Willing to relocate? Ask yourself these six essential questions before you decide to pack up and go.

Ben Franklin's famous adage, “By failing to prepare, you are preparing to fail” is never truer than when you are looking for work in a brand new place. Relocating for a job requires that you lay some groundwork, but where do you even begin? It's essential to research the region to which you plan to move, as well as its economic conditions, but self-knowledge is also a vital part of the process.

Before emailing your resume to some far-off employer, here are some things to consider and key job relocation questions:

1. What is my risk tolerance?

Ambitious, creative and entrepreneurial people are used to testing the limits of their comfort zones. Freelance ventures and impractical lifestyles are not for everyone, particularly when job security has defined your career. You may have enjoyed your position at XYZ Company but moving for a job is warranted due to a partner's job transition, or you need to relocate to be closer to friends and family. Changing jobs is stressful, but changing to a new location adds unfamiliarity to the mix. Ask yourself whether small shifts throw you off-kilter, or whether trying something new energizes you. Your leap of faith can be smoother if you know your tolerance for risk beforehand.

2. Do jobs in my industry exist in the region in which I am willing to relocate?

The Bureau of Labor Statistics makes finding U. S. regional economic data a snap. If the job market in your new city is different from your current city, your career opportunities will rely on your ability to adapt to emerging or affiliated industries, or to upgrade your skill set. Want info on local cost of living and home values? Best Places and City Data evaluate these items along with demographics, educational levels, environment, unemployment rates, property tax and other economic outlook data. Anyone who has pounded the pavement can tell you that a job search is a job in and of itself, but prior research will make relocating infinitely easier.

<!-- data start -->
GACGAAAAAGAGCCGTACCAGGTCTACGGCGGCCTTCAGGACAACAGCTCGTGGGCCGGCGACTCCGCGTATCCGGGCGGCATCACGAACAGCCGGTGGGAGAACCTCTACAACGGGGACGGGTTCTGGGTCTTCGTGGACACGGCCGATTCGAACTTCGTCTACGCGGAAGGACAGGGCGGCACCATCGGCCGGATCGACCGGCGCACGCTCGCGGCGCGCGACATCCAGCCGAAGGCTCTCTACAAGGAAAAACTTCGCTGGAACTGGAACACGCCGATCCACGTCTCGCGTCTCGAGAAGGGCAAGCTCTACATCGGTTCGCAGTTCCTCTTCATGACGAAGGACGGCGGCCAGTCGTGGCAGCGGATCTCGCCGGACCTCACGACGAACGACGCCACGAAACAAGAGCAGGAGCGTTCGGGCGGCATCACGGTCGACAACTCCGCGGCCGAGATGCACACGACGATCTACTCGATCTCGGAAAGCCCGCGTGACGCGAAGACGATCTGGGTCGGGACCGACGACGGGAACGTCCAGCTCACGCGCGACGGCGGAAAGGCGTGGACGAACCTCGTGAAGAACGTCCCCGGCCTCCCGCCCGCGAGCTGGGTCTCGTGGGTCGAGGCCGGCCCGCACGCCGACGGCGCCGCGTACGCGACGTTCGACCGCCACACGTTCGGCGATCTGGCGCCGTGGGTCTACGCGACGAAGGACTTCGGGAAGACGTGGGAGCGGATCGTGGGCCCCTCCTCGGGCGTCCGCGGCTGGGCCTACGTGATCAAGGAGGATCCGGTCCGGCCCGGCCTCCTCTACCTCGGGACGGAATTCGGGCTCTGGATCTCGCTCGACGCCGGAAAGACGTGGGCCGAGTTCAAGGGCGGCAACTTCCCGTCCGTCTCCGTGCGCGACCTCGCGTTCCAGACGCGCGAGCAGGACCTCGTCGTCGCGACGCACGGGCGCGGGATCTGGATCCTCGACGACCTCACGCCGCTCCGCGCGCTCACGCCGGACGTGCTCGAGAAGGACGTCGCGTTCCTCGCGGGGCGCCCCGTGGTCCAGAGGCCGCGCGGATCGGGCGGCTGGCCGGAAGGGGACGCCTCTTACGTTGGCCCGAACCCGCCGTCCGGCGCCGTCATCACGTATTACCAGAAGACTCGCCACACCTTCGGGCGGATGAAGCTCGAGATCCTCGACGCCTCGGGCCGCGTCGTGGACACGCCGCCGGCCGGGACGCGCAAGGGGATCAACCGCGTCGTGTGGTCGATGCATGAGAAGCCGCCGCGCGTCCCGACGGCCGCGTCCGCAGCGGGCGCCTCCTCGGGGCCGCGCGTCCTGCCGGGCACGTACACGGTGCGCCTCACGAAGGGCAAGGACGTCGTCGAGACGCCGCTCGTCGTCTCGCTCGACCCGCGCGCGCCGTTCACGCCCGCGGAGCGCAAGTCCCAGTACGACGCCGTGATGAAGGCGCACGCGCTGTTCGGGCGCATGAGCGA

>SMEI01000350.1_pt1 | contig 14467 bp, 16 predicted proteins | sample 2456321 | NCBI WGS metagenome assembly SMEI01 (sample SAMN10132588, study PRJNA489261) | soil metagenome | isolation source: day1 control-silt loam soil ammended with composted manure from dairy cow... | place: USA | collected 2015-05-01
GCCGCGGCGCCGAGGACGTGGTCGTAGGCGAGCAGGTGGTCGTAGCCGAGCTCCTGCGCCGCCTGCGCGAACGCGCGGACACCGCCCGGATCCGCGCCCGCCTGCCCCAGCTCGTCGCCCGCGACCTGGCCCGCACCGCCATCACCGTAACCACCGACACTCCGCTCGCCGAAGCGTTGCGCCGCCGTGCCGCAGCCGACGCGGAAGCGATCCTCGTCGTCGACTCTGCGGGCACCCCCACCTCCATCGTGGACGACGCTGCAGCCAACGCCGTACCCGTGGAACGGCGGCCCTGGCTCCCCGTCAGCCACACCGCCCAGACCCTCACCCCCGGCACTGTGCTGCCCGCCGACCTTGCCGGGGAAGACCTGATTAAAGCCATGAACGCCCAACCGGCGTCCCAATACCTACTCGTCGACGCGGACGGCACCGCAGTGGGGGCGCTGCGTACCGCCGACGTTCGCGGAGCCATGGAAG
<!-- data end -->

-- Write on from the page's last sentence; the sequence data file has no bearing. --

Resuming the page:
3. Am I willing to take less money for better quality of life and more time?

A local job search is challenging enough. Moving for a job compounds this challenge since you need to discern if your new pay will cover basic expenditures and cost of living differences – and let's not forget about relocation costs.To prepare, you might want to start shoring up your finances and making fiscal adjustments such as cutting back on non-essentials. Compare the cost of living between and quality of life in your current region and the new one. A salary calculator can be instrumental in determining how much you'll need to earn to stay afloat.

4. Do I have the employer's perspective in mind?

Convenience and cost are two big reasons why hiring managers will not take a second glance at an out-of-area candidate. Allay their fears by mentioning in your cover letter that job relocation plans are already underway, and that you're available to interview at the employer's convenience. Reconnecting with a friend or relative with whom you can stay short-term or finding temporary housing may enable you to list a local address within your resume's contact information section. LinkedIn can help pinpoint decision makers in your industry, enabling you to reach out to locals before you've made your move.Be sure to state upfront that you don't expect prospective employers to pick up expenses related to your relocation. Fortunately, some job search expenses may be tax deductible. Keep the employer's perspective in mind before you send out that first inquiry letter.

5. I need to relocate. Is a career change feasible at the same time?

The economy has changed in significant ways in the last decade. Consider the outlook in your industry, and how many working years you have ahead of you. No matter what field you're in, picking up a new skill will make you more marketable and will increase your confidence. While some go back to earn a degree, many avail themselves of skill development through online courses or free online certifications. Just as when preparing for a job interview, your preparation and research will provide a strong foundation for taking the next step, or exercising caution before doing so.

6. Should I quit my job and just move?

Perhaps dumping the corporate rat race and striking out on your own sounds like a plan. However, before launching a potential new life in an unfamiliar city, dig deeper.

  • Is it more cost effective to rent or to buy?
  • What is the standard of living?
  • How long will your new commute take?
  • Find out what the locals do for fun: are they outdoorsy, culture enthusiasts or tech types?
  • What will you do in your spare time?
  • Knowing the regionalisms - such as calling a soft drink “pop” vs. “soda” - will also help you feel more connected to the locals.

When thinking about relocating for a job, pace yourself. No one is completely inured to the risks inherent in leaping into the unknown, but with plenty of preparation, you can soften the blow as you land.

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